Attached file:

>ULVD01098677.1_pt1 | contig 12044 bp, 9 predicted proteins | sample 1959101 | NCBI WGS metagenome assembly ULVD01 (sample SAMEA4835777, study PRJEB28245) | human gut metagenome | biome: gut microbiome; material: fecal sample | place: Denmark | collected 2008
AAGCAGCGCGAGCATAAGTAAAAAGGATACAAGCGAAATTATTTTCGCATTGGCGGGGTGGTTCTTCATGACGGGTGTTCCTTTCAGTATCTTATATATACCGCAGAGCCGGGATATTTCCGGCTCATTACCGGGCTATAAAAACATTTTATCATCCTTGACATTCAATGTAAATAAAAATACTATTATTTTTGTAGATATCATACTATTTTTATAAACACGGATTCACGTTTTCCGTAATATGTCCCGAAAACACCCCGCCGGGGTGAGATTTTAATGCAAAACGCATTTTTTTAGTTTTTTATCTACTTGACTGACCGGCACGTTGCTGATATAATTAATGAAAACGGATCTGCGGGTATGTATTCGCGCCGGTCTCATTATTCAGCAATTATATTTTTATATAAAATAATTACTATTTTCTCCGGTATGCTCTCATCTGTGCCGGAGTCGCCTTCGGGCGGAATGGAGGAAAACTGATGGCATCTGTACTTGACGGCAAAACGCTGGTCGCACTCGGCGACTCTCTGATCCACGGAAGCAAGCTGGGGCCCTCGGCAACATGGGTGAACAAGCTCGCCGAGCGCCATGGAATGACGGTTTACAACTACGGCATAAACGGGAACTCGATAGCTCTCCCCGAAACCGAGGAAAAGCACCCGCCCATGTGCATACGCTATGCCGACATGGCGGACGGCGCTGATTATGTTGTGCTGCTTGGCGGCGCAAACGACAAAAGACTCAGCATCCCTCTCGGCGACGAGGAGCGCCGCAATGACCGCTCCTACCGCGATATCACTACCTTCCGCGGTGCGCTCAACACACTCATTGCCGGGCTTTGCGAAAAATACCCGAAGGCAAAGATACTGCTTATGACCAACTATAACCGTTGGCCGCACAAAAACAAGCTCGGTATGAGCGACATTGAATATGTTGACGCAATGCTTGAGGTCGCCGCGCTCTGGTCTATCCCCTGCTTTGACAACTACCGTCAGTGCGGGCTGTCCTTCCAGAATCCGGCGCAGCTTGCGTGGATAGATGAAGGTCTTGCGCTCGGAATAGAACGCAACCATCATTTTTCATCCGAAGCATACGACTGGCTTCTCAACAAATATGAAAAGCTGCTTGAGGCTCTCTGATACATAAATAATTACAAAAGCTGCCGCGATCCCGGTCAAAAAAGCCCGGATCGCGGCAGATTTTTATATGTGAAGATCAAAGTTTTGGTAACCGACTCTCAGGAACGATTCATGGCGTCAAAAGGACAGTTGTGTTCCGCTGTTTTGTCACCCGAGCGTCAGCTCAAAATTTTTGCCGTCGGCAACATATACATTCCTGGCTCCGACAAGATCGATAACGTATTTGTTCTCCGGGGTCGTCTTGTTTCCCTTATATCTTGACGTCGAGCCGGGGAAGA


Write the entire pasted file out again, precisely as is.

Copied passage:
>ULVD01098677.1_pt1 | contig 12044 bp, 9 predicted proteins | sample 1959101 | NCBI WGS metagenome assembly ULVD01 (sample SAMEA4835777, study PRJEB28245) | human gut metagenome | biome: gut microbiome; material: fecal sample | place: Denmark | collected 2008
AAGCAGCGCGAGCATAAGTAAAAAGGATACAAGCGAAATTATTTTCGCATTGGCGGGGTGGTTCTTCATGACGGGTGTTCCTTTCAGTATCTTATATATACCGCAGAGCCGGGATATTTCCGGCTCATTACCGGGCTATAAAAACATTTTATCATCCTTGACATTCAATGTAAATAAAAATACTATTATTTTTGTAGATATCATACTATTTTTATAAACACGGATTCACGTTTTCCGTAATATGTCCCGAAAACACCCCGCCGGGGTGAGATTTTAATGCAAAACGCATTTTTTTAGTTTTTTATCTACTTGACTGACCGGCACGTTGCTGATATAATTAATGAAAACGGATCTGCGGGTATGTATTCGCGCCGGTCTCATTATTCAGCAATTATATTTTTATATAAAATAATTACTATTTTCTCCGGTATGCTCTCATCTGTGCCGGAGTCGCCTTCGGGCGGAATGGAGGAAAACTGATGGCATCTGTACTTGACGGCAAAACGCTGGTCGCACTCGGCGACTCTCTGATCCACGGAAGCAAGCTGGGGCCCTCGGCAACATGGGTGAACAAGCTCGCCGAGCGCCATGGAATGACGGTTTACAACTACGGCATAAACGGGAACTCGATAGCTCTCCCCGAAACCGAGGAAAAGCACCCGCCCATGTGCATACGCTATGCCGACATGGCGGACGGCGCTGATTATGTTGTGCTGCTTGGCGGCGCAAACGACAAAAGACTCAGCATCCCTCTCGGCGACGAGGAGCGCCGCAATGACCGCTCCTACCGCGATATCACTACCTTCCGCGGTGCGCTCAACACACTCATTGCCGGGCTTTGCGAAAAATACCCGAAGGCAAAGATACTGCTTATGACCAACTATAACCGTTGGCCGCACAAAAACAAGCTCGGTATGAGCGACATTGAATATGTTGACGCAATGCTTGAGGTCGCCGCGCTCTGGTCTATCCCCTGCTTTGACAACTACCGTCAGTGCGGGCTGTCCTTCCAGAATCCGGCGCAGCTTGCGTGGATAGATGAAGGTCTTGCGCTCGGAATAGAACGCAACCATCATTTTTCATCCGAAGCATACGACTGGCTTCTCAACAAATATGAAAAGCTGCTTGAGGCTCTCTGATACATAAATAATTACAAAAGCTGCCGCGATCCCGGTCAAAAAAGCCCGGATCGCGGCAGATTTTTATATGTGAAGATCAAAGTTTTGGTAACCGACTCTCAGGAACGATTCATGGCGTCAAAAGGACAGTTGTGTTCCGCTGTTTTGTCACCCGAGCGTCAGCTCAAAATTTTTGCCGTCGGCAACATATACATTCCTGGCTCCGACAAGATCGATAACGTATTTGTTCTCCGGGGTCGTCTTGTTTCCCTTATATCTTGACGTCGAGCCGGGGAAGA